As the season gets into full swing, you may find yourself working to achieve this year's cycling goals. This is tremendous mistake.
Just as rules are made to be broken, beer is meant to be drunk and tubulars are meant to be punctured on the very first ride, so are goals made to be missed.
The world is a beautiful place, full of endless possibilities. Every glorious day is an experience yet to be had, a sensation yet to be felt, a cheese yet to be tested. Why then rule out all of these possibilities by focusing your entire existence on getting a top-10 finish in the Cat 4 field....on July 12th?
Obviously some people need goals. These people are called "professional cyclist," and they exist to entertain us. We thrill to their victories, and we laugh uproariously at their defeats. However, while we should enjoy the exploits of professional cyclists, we should not seek to emulate them.
Does Alberto Contador spend his leisure time cleaning people's teeth or folding folding clothes at Banana Republic? No, he does not. We do these things because we're paid to do them. Why should we want to do this job for free?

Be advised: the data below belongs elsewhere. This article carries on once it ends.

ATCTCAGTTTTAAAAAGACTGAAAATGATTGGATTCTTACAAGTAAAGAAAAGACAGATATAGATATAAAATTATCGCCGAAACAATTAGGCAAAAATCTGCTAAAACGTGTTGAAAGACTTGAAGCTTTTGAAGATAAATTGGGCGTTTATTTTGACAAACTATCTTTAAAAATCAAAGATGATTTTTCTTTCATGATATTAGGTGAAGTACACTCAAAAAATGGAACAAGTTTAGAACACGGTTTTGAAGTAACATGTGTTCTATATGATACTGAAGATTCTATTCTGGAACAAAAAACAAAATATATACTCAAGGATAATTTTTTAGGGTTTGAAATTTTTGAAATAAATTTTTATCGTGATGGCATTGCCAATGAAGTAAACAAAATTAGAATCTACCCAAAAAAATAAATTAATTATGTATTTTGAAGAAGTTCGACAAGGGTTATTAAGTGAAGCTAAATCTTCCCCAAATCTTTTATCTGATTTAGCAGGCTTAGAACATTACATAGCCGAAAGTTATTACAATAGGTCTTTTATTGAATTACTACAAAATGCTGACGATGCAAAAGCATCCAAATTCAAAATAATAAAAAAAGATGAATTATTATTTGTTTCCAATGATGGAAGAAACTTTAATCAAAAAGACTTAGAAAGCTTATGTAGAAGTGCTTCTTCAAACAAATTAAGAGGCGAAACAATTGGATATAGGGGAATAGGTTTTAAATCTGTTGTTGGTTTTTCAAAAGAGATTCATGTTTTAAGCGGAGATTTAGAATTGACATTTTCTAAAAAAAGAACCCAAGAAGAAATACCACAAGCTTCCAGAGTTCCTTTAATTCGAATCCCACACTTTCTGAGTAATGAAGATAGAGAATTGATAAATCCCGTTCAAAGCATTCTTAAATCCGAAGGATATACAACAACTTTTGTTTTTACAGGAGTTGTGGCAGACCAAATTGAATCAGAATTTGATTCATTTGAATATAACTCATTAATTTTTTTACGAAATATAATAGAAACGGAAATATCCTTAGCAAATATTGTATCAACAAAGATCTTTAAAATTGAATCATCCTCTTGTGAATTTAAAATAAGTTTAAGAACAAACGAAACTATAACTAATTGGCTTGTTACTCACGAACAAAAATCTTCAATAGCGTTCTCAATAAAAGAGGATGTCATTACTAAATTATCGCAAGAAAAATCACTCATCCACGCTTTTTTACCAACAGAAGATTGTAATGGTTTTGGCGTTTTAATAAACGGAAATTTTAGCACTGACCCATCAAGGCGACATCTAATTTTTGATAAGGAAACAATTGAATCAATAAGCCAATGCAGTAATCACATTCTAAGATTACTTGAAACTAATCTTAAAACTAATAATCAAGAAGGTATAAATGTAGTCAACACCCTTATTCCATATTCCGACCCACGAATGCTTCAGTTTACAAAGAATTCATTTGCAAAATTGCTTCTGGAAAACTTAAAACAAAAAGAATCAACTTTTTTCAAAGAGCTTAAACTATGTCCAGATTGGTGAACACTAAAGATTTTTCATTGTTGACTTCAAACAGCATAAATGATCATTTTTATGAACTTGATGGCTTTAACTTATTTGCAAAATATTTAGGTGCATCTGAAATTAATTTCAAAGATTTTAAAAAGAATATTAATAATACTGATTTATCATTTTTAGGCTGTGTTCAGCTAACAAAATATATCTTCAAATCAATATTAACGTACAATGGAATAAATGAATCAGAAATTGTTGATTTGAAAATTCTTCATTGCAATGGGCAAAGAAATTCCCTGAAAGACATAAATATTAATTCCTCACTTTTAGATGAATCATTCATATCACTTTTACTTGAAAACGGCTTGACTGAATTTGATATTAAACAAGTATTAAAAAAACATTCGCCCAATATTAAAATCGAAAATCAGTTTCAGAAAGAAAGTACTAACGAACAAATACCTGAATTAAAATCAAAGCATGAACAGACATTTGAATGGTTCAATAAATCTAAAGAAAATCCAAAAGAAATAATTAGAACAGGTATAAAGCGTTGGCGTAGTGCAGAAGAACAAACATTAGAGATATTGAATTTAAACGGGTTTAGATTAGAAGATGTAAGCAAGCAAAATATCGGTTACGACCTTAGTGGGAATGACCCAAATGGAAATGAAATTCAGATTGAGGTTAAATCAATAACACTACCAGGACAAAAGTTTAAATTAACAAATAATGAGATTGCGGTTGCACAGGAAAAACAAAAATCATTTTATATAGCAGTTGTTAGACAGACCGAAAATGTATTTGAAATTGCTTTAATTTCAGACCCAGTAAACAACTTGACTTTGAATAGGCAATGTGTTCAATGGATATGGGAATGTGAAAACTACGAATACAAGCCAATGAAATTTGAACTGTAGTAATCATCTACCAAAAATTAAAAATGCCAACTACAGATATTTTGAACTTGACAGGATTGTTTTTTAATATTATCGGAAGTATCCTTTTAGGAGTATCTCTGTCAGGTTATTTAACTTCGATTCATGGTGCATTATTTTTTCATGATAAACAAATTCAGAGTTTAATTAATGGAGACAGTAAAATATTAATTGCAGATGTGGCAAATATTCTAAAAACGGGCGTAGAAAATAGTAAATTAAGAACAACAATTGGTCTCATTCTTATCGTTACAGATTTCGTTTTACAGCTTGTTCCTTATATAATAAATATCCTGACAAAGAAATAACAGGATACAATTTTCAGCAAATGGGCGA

Even worse, some cyclists actually pay other people to help them experience the needless stress of being a professional. These people are called "coaches," and they set goals for you that are even more masochistic than the ones you might have set for yourself. This is like Alberto Contador paying your manager at Banana Republic to berate him for his poor folding technique.
Cycling is fun. Whether your prefer to race, or tour, or just get on your bike and wander, it's all volunteer work, and the only way you can really lose is to hurt yourself. Setting goals serves only to reduce the limitless vista that is cycling enjoyment to a tiny silver of possibility in which you have maybe fifty-fifty chance of succeeding. And I don't like those odds.
Source: Bicycling Magazine/ The Bike Snob